By Dan Fine, Sales Manager at Hive Business.
All too often people are happy to make business decisions without the facts. They believe that if something has worked for them or someone else in the past it is the right option. But as Aldous Huxley said, facts do not cease to exist because they are ignored.
Much of our recent content has been about the potential pitfalls of buying a practice; Ross recently wrote about the extra 20% you have to cough up because there is no longer tax relief on goodwill. We have encountered a significant number of dentists continuing to rush forward with cash from the bank to purchase practices for 150% to 200% of turnover, many without a plan or a clear understanding of what they expect to earn and, most importantly, without engaging an industry specific professional to advise and hopefully solve the former two problems. They are proceeding without the facts.
If facts are being overlooked on what is possibly the most expensive purchase of your life to date, where else are they being missed?
Here’s one of the most obvious places: marketing. There is a misconception that marketing is easy and you can make it up as you go along. As someone who has seen the impact of both good and bad marketing, please take it from me that this is not the case. Marketing is an empirical process. Clearly you have to make assumptions, but you have to use the facts available to you to mitigate your exposure to risk, and you do this by gathering facts to make informed decisions.
In the past I have come across a few dental practices with pink websites. Upon enquiring why I have been told that this is to attract women so they will bring their families to the practice. Wow; besides being a gross and potentially offensive simplification of the purchasing habits of 50% of the population, it is wrong, or at least the process behind it is wrong.
Why is it wrong? Aristotle explained that by using two facts you can come to a logical conclusion. The problem arises when the facts are not facts at all but assumptions built upon assumptions. Take the pink website strategy. It relies on two facts being true:
- Women have the highest cash value to the practice because they bring the whole family and;
- Women find the colour pink irresistible when buying professional medical services.
The first point could be true, but why not do the research? You have reams of data at your hands, do you make more from a family doing eight check-ups a year or by selling implants to a single member of the Saga set (someone who is over 60, has plenty of disposable pension income, no overheads, and is likely to be in need of big ticket restorative treatment)? And is it actually true that mothers bring their full family to your practice? Why not find out the answer instead of guessing?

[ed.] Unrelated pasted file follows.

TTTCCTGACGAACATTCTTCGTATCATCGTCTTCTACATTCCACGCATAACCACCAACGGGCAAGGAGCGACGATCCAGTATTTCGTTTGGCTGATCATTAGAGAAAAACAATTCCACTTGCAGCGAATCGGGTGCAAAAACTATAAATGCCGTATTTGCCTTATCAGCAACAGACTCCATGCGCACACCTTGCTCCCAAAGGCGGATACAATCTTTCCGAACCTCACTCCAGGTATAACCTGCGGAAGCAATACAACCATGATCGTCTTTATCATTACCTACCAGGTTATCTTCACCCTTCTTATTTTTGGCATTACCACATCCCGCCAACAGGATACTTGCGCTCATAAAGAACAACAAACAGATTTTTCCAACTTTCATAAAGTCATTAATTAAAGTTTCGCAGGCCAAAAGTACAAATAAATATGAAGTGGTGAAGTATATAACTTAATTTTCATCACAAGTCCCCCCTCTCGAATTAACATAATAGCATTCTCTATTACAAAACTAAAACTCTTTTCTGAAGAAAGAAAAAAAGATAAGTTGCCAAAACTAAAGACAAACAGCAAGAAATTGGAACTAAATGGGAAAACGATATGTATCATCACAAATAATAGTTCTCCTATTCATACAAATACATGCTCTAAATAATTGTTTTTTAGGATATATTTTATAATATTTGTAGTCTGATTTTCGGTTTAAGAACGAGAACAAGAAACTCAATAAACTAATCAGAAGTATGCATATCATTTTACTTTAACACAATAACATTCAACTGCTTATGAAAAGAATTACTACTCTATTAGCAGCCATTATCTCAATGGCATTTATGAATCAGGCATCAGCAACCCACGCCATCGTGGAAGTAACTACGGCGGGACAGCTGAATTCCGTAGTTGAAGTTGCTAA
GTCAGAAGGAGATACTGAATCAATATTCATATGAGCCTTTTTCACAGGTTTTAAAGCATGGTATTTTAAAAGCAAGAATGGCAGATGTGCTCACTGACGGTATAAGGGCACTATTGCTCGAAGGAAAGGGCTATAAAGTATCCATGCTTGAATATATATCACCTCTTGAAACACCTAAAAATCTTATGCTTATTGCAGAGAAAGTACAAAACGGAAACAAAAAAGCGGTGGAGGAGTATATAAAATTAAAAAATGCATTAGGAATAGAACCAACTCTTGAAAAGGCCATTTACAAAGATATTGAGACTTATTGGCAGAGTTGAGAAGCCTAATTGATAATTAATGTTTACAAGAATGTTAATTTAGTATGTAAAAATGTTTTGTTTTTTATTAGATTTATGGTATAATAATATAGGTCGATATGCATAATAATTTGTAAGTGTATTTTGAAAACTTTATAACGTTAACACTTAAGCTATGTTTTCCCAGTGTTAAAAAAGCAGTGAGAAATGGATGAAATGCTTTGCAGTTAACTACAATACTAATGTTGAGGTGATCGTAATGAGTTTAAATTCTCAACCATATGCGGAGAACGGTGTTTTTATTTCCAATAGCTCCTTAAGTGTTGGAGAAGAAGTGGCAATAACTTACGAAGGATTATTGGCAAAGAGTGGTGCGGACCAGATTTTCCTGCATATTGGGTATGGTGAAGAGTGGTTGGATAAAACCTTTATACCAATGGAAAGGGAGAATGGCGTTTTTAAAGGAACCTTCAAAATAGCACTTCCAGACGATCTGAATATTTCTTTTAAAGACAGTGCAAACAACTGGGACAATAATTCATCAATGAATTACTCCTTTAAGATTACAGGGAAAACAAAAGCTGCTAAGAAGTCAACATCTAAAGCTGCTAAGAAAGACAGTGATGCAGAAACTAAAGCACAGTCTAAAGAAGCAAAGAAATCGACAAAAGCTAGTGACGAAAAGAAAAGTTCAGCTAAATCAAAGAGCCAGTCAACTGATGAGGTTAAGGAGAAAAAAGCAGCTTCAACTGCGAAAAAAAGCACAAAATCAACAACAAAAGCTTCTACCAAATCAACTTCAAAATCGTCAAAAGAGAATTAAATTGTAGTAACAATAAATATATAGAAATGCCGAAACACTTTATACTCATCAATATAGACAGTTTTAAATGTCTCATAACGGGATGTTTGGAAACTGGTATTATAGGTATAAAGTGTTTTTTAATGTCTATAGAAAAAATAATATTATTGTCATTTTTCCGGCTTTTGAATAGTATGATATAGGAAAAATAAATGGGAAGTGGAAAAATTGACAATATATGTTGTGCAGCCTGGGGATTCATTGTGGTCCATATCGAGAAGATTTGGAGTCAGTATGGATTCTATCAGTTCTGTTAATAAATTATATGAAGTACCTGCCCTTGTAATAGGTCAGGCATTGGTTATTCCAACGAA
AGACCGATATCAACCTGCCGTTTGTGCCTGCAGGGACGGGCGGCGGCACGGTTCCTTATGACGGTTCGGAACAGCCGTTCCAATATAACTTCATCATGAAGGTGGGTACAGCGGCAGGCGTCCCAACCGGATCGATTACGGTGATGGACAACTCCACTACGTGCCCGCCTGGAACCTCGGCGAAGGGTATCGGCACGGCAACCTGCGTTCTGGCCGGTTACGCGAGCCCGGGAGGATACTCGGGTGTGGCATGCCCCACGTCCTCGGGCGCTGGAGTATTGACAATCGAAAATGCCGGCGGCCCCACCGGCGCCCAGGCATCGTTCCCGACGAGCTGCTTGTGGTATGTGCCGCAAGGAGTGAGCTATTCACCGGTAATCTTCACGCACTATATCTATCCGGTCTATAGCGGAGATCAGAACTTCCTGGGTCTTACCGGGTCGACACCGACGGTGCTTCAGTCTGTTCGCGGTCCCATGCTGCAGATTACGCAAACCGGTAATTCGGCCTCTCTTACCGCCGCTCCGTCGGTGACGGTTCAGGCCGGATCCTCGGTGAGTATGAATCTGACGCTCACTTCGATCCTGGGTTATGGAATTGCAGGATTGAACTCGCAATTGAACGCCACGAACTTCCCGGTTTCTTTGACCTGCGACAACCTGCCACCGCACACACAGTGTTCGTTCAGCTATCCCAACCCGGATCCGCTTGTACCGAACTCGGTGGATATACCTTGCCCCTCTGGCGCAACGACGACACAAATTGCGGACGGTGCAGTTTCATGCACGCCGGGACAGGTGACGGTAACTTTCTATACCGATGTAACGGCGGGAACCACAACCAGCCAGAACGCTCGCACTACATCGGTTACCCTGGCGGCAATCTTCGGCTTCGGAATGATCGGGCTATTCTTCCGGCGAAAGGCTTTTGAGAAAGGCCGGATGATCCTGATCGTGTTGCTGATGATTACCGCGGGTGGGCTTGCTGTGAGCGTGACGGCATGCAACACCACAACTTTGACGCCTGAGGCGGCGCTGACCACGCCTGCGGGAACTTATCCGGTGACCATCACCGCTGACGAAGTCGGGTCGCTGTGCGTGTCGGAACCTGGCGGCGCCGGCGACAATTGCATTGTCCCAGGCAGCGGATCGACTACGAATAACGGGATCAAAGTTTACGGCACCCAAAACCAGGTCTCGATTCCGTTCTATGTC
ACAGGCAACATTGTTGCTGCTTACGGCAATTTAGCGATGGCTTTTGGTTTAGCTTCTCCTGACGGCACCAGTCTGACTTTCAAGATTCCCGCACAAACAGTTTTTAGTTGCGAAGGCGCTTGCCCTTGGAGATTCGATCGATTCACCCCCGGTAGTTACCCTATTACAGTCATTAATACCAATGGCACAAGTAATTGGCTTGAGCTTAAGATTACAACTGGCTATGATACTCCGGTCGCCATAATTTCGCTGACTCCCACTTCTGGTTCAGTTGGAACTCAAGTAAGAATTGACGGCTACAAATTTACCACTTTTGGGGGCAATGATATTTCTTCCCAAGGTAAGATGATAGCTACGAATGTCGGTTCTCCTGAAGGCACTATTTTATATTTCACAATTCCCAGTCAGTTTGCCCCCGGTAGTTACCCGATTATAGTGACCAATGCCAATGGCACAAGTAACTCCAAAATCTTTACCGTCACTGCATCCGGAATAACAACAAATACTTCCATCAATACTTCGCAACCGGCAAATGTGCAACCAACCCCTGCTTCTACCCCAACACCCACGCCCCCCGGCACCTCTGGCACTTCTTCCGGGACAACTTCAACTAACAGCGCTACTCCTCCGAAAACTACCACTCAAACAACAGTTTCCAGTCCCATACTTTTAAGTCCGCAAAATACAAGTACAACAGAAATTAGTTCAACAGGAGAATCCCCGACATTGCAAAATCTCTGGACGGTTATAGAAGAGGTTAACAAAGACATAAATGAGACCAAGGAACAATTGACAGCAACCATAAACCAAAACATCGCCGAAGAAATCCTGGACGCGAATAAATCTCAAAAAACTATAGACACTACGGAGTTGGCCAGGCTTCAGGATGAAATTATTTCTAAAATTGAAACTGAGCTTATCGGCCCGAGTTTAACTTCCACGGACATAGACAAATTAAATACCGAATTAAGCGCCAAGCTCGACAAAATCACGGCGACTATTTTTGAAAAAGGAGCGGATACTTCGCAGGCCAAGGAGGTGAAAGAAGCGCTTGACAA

The second point is actually more a question of branding. Branding is the bedrock of your marketing communications which allow your audience to understand your business. When discussing what other brands you have a similar brand personality to, you could have thought Sheilas Wheels were perfectly aligned with your practice and clicked with your desired audience. You could have done, but you probably didn’t.
Marketing your business starts with branding it correctly. To do it right you must gather as many facts as possible so you are not relying on lightweight assumptions. These could be local demographics, other dentists in the area, other retailers, your current client base, the client base you want in five years, the list goes on.
This is just the start of the information gathering mission that is marketing, and it always gets better if you track it correctly. After six to 12 months you won’t have to rely on a single assumption because you will know what is working and what return you can expect from it. You will have the facts at your disposal.
Please get in contact if you would like to discuss your marketing strategy on 01872 300232 or email us at [email protected].